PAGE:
School play gear a 'hot spot' for germs

Updated: 

School play equipment poses a potential infection hazard for young children, a study suggests.

Testing for germ "hot spots" at two typical UK schools revealed high levels of bacteria in unexpected places.

Play equipment had more bugs on its surfaces than did door handles, radiators, stationary items and chairs.

At one school a "play" dinosaur registered a contamination reading 41 times higher than that obtained from a toilet door.

Experts from pest controllers Rentokil swabbed 130 locations at an infant and primary school in the south of England and tested the samples using a hi-tech microbe detector.

From the results, they produced contamination "heat maps" showing the dirtiest areas where cleansing was most needed to prevent outbreaks of infection.

Luke Rutterford, technical manager at Rentokil Specialist Hygiene, said: "These findings may surprise many, as it is not necessarily the objects and areas they would associate with being unhygienic such as toilets, but instead items that are shared and used by multiple children which appear to be harbouring the most germs.

"Play equipment and shared items such as pens and pencils, are used regularly throughout the day but rarely cleaned, providing lots of opportunity for cross contamination." 

Bacterial contamination was measured as units, with the normal range falling between 200 and 500. A reading of 500 units or above is considered "high".

Across the two schools, the top five hot spots hosting the most bugs were play equipment, with an average of 2,857 units, door handles (985 units), radiators (743 units), stationery (675 units) and chairs (669 units).

The dinosaur registered 7,760 units, a reading more than 15 times the top of the normal range.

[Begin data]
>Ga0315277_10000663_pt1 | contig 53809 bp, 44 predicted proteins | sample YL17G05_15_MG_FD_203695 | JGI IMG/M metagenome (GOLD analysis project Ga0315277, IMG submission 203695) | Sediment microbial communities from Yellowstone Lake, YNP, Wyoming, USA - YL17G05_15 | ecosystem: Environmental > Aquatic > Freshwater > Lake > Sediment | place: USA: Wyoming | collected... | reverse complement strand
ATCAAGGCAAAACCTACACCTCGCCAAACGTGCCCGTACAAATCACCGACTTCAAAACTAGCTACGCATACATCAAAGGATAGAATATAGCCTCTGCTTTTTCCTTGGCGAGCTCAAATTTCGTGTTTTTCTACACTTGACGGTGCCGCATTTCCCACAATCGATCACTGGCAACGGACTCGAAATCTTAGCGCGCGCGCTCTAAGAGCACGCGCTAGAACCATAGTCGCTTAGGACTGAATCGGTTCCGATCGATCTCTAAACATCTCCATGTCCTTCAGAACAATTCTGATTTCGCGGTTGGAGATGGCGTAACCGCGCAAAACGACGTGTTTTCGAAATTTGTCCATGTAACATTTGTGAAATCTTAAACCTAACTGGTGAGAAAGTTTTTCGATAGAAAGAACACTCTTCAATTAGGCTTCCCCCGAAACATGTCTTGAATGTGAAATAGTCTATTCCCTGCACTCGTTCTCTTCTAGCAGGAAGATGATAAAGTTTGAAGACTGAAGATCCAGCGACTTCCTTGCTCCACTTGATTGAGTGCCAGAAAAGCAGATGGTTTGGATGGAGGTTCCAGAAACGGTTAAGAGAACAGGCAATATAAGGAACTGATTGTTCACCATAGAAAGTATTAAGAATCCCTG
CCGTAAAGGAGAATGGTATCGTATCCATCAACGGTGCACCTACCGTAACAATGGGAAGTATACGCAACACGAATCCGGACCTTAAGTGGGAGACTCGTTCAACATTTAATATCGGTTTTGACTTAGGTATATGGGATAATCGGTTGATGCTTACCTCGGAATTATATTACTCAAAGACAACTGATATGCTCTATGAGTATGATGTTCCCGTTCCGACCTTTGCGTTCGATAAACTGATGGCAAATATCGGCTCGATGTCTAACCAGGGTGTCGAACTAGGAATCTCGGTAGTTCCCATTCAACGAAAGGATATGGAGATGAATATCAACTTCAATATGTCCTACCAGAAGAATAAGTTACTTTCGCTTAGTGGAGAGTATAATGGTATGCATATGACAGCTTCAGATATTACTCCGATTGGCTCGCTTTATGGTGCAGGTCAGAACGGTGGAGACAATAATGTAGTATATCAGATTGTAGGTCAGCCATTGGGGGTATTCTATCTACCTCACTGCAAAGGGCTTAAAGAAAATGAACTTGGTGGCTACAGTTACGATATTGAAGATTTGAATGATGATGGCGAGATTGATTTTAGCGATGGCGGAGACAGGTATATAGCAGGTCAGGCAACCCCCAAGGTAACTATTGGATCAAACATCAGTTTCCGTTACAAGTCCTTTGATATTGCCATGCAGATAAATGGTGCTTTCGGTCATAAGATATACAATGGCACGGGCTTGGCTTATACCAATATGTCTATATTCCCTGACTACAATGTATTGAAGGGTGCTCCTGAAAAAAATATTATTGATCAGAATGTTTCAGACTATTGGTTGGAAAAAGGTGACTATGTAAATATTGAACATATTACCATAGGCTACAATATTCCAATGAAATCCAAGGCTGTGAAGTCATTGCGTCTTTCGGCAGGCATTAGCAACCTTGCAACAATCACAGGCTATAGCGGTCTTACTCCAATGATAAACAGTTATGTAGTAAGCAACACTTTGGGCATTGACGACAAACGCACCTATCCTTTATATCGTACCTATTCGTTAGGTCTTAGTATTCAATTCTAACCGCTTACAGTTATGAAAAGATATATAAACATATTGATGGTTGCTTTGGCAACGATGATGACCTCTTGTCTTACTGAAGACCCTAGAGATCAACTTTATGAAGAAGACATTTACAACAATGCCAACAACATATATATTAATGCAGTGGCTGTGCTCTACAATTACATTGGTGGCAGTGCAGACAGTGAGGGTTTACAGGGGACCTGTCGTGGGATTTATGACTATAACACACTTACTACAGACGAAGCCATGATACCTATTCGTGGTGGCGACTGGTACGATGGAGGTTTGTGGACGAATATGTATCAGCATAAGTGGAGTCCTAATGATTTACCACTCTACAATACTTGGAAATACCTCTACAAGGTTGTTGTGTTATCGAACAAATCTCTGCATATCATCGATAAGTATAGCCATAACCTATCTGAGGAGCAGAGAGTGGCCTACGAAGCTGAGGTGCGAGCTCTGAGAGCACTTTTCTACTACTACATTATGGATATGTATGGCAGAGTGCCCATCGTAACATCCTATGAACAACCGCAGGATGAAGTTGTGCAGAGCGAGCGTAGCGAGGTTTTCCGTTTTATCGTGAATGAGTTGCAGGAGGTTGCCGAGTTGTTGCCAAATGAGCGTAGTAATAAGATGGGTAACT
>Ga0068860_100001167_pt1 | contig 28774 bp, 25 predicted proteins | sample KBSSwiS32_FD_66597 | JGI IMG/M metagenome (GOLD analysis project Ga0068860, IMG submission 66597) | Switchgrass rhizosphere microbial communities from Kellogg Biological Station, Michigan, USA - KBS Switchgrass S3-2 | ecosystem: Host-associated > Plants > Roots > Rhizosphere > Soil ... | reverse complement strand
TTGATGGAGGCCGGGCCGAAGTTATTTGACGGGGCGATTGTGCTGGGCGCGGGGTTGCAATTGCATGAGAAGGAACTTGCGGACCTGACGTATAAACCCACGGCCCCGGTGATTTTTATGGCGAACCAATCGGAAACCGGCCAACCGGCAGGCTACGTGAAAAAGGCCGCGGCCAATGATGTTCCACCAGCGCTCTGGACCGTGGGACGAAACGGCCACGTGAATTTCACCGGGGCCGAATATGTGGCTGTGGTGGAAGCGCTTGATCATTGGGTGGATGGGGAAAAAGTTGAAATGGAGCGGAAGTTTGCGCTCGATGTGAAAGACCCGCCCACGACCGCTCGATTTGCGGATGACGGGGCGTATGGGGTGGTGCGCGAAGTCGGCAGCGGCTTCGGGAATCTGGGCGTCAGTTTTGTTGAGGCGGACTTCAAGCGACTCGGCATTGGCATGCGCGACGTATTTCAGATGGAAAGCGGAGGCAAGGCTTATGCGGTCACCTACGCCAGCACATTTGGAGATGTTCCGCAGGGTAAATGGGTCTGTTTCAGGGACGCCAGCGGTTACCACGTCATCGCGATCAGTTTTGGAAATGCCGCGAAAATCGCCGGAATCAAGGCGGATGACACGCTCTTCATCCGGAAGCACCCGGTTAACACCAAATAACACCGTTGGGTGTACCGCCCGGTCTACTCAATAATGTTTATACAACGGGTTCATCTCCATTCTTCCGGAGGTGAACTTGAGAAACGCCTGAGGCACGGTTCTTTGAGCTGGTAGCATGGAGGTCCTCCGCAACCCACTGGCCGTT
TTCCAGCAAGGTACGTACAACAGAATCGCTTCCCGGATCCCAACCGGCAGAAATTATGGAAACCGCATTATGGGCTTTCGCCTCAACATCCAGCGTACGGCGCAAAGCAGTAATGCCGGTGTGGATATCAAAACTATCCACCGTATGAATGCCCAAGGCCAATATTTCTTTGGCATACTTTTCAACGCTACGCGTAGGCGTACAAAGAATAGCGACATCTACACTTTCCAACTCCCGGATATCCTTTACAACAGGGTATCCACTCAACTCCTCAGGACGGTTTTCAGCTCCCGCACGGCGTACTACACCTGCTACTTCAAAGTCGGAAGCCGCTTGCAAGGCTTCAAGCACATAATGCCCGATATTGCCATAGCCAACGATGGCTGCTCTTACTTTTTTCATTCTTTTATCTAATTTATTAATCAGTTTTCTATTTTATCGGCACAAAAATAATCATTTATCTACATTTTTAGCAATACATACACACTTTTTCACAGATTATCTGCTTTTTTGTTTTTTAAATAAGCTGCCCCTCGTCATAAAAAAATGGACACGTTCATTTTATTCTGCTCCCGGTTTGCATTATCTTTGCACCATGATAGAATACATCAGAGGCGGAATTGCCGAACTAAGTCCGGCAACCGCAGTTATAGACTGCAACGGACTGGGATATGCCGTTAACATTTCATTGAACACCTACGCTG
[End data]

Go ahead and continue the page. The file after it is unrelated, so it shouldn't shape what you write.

One especially affected infant school reception classroom contained a mascot teddy bear that registered 2,492 units. A reading of 3,885 units was obtained from a sink in the same room, and 2,271 units from a door handle.

Both schools co-operated willingly with the tests but chose to remain anonymous.

The technique used, called ATP bioluminescence, measures light given off when a biomarker reacts with a firefly enzyme. The marker is adenosine triphosphate (ATP), an energy molecule in all living cells including bacteria.

ATP is not found in viruses, so the technique cannot detect viral contamination directly. But the bacterial hot spots identified by the test are also the most likely to harbour infectious viruses.

Mr Rutterford added: "Heat maps help us to visualise which areas need a specialist 'manual' deep clean, compared to other areas where an ultra low volume fogging treatment may suffice.

"Accurately heat mapping a school's microbiological landscape enables informed decisions to be made on where and how to clean.

"In turn, this could ensure that any outbreaks of highly contagious illnesses such as norovirus are contained sooner and significantly reduce the levels of pupil and teacher sickness."

ATP testing forms part of Rentokil's new Hygiene Healthcheck service aimed at education facilities, care homes, leisure centres and offices.